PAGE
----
At just 19 years old, Yellow Days has already gained a cult following. With two LPs under his belt, a contract with Columbia Records and over a million monthly listeners on Spotify, this talented musician is well on his way to conquering the indie rock scene. Kicking off his UK tour at Thekla, his sold-out performance made for an evening of heartfelt musical catharsis.
Making a peace sign to the crowd as he steps onto the stage, George Van Den Broek – a.k.a. Yellow Days - launches straight into his first track: The Way Things Change. Released in April this year, the single explores the volatile and unpredictable nature of life. Broek himself has certainly seen some pretty drastic changes over the past few years; from his humble beginnings, creating mellow indie rock in his garden shed in Surrey, he’s been catapulted onto festival stages and concert halls across the world.
The wibbly wobbly guitars accompany a voice that defies his years. He uses his deep vocal chords almost like an instrument, stretching them with remarkable elasticity. There’s perhaps a little too much squealing towards the start of his set, though he tones it down a notch as he carries on into the hazy ‘A Little While’, before announcing the more energetic ‘That Easy’ with its three twanging guitar notes. A girl next to me in the crowd turns to her friend to say “I should’ve worn my Mac Demarco T-shirt, I’d fit right in”. She’s right– the venue is packed with red-eyed dungaree-wearing hipsters. But maybe it’d be too simplistic to just write off Yellow Days as yet another Mac Demarco protégé… What sets him apart is his ability to capture the pains and struggles of 21st Century living while setting them to wonderfully nonchalant accompaniments.
There’s a maturity about him and it’s not just down to his deep voice. While it’s not always easy to make out what he’s singing, the lyrics that can be heard reveal a rather profound understanding of the human condition for someone of his age. He conveys a relatable sense of pain and his pure honesty makes his music really quite uplifting. There’s an amazingly cathartic atmosphere in the room, his fans blissfully swaying side to side to ‘Holding On’ as Broek sings down the microphone “I can’t help but wonder what’s the point”. A confrontation with his own mental health underpins his lyrics; making music is his remedy to the various bouts of depression and anxiety he’s gone through, something which he talks about openly in interviews. His words are peppered with references to his internal battles: “I’ve been trapped in my own mind, no escape I can find”, he sings on ‘I’ve Been Thinking Too Hard’.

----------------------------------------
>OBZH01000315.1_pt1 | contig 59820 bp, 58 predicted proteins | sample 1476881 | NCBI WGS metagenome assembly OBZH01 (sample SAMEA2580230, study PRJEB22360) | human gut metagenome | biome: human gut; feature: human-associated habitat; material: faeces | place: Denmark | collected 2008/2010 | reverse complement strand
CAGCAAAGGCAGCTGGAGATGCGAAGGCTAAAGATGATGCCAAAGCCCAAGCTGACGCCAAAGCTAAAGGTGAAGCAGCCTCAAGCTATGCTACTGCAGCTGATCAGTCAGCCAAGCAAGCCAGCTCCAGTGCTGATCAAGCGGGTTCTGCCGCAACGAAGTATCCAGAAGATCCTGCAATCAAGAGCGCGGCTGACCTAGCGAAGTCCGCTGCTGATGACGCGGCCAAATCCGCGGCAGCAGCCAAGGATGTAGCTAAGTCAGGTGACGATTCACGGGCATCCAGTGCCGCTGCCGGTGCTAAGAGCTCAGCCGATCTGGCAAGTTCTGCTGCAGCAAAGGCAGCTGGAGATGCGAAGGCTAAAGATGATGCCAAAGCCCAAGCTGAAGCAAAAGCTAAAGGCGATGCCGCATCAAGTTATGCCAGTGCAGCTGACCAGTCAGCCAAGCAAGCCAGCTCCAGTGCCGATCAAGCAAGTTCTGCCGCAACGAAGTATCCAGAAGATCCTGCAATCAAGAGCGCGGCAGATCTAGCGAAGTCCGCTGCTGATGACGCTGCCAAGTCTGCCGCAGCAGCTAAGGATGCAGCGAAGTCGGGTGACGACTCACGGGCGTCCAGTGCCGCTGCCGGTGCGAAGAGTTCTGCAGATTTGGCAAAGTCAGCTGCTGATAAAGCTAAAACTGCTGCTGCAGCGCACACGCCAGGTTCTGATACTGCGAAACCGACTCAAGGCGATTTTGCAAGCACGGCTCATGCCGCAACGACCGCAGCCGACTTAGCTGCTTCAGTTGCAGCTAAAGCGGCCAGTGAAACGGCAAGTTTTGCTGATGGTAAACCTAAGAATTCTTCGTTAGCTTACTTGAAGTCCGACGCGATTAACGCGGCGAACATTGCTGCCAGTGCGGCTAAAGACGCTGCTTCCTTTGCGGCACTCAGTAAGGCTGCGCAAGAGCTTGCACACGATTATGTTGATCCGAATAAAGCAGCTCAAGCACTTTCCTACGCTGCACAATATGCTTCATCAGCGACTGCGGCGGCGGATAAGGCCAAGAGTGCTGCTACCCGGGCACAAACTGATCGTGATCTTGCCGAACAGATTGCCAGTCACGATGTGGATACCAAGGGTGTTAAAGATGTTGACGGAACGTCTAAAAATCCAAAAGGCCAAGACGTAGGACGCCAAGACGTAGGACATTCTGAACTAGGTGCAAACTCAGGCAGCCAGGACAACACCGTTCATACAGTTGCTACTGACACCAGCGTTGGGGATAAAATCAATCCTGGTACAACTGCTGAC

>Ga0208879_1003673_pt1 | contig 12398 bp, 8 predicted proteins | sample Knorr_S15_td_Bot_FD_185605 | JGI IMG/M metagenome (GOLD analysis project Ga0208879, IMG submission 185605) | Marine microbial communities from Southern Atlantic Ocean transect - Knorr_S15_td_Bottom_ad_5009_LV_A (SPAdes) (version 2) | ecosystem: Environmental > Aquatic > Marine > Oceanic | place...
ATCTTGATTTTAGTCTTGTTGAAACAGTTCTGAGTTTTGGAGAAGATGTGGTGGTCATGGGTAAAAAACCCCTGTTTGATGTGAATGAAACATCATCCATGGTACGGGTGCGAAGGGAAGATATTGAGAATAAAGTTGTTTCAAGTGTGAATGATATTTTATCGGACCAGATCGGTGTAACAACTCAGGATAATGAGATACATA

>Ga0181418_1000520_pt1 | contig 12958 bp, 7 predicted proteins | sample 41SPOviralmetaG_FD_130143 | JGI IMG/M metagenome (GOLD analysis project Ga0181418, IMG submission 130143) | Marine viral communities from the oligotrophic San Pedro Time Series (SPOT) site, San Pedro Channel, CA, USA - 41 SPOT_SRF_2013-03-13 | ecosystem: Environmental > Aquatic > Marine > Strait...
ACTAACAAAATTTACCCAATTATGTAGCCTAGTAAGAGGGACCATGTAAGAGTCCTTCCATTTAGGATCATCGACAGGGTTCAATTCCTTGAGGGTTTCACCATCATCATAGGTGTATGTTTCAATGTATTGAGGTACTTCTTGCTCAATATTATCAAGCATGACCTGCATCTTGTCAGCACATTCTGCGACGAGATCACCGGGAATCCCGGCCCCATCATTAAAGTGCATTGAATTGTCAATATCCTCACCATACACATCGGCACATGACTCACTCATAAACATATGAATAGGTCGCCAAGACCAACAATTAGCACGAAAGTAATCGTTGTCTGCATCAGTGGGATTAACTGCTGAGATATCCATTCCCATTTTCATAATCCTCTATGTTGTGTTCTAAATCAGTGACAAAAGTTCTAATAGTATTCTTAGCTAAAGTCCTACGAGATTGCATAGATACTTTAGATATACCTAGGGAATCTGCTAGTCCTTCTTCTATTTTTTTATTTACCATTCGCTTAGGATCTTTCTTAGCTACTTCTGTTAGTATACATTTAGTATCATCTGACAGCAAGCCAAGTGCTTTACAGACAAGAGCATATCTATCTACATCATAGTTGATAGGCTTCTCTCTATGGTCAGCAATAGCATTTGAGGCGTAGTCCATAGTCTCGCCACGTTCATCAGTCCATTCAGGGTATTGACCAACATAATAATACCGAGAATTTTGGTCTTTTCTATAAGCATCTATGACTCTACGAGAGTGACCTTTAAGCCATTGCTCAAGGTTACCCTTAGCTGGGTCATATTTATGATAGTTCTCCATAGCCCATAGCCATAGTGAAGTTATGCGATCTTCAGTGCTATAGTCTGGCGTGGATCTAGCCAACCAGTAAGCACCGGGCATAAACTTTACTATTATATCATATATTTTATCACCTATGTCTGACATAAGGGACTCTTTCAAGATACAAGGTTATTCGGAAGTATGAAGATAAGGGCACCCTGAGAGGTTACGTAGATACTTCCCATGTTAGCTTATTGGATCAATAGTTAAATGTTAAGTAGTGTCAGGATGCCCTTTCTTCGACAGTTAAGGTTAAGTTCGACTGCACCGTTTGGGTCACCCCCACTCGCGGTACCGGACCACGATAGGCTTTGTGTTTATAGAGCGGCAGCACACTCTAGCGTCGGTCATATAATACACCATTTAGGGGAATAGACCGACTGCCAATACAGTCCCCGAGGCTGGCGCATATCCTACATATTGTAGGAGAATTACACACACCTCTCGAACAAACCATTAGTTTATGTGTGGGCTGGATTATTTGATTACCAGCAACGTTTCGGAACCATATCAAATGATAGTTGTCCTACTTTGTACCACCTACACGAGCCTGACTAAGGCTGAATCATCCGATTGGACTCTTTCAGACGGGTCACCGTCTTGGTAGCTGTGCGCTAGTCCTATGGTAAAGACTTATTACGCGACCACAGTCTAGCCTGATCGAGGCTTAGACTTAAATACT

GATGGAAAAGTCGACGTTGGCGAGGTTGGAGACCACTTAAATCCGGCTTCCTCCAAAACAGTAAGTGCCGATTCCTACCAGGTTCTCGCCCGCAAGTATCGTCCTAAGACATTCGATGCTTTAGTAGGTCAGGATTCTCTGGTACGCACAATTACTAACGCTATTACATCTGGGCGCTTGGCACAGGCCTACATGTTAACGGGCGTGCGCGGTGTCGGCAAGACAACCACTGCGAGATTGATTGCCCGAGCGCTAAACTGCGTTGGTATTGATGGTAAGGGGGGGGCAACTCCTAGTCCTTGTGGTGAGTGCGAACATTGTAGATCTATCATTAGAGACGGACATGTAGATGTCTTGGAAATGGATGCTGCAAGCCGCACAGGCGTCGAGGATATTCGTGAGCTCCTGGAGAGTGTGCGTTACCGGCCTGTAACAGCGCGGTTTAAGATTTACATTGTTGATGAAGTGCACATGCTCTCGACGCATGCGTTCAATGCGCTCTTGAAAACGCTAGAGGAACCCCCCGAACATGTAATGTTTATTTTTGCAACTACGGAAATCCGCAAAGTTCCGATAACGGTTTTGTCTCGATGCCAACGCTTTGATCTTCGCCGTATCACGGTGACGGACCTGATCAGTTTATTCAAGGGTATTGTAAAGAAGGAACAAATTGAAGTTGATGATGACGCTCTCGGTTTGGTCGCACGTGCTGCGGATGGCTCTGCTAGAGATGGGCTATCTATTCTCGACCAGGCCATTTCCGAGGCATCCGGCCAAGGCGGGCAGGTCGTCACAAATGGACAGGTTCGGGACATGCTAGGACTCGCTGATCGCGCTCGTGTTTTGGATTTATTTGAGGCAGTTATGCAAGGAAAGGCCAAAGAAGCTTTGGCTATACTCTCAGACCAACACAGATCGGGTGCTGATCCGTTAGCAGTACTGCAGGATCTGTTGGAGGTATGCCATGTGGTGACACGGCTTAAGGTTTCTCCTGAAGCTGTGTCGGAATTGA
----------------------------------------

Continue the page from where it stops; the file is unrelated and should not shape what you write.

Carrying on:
When his sand-papery voice isn’t crooning down the mic, the band embark on some pretty spectacular jams. His smooth guitar solos contrast starkly with the raw vocals and the jazz piano solos are particularly impressive. Though even with these inputs from the band, this is very much Broek’s show. Indeed, Broek prides himself on his autonomy. In addition to his lyric writing, he composes much of the instrumentals and creates his own artwork. Even the name is personal to him; Yellow Days comes from his synaesthesia, a phenomenon where the sensations of one stimulus lead to perception in multiple parts of the brain. Put simply, he ‘sees’ sounds in colour. His musical rainbow may be lost on most of us, but even the layman can see the blues in his songs. Drawing inspiration from greats such as Ray Charles and Howlin’ Wolf, there’s a timeless quality to his music. A highlight of the night comes midway through the show as he treats the crowd to a delicious cover of Etta James’ ‘I’d Rather Go Blind’, proving himself a worthy heir to the Matriarch of R’n’B.
Throughout the rest of the gig, he carries on through a nice mix of ‘Harmless Melodies’ (2016) and ‘Is Everything Ok In Your World?’ (2017). He even allows the audience a sneak preview of a song that he teases “could come out any month now. I hope you all like it, otherwise it’ll be awkward…” Entitled ‘What’s It All For?’, it’s an upbeat, funky number that explores the back-and-forth nature of relationships. They’re questions that he asks time and time again: “What’s the point?” “What’s a man to do?” “What’s it all for?” But as the spectacular night of musical melancholy draws to an end, he indirectly offers up one possible answer to his bleak question: the undeniable joy of good music.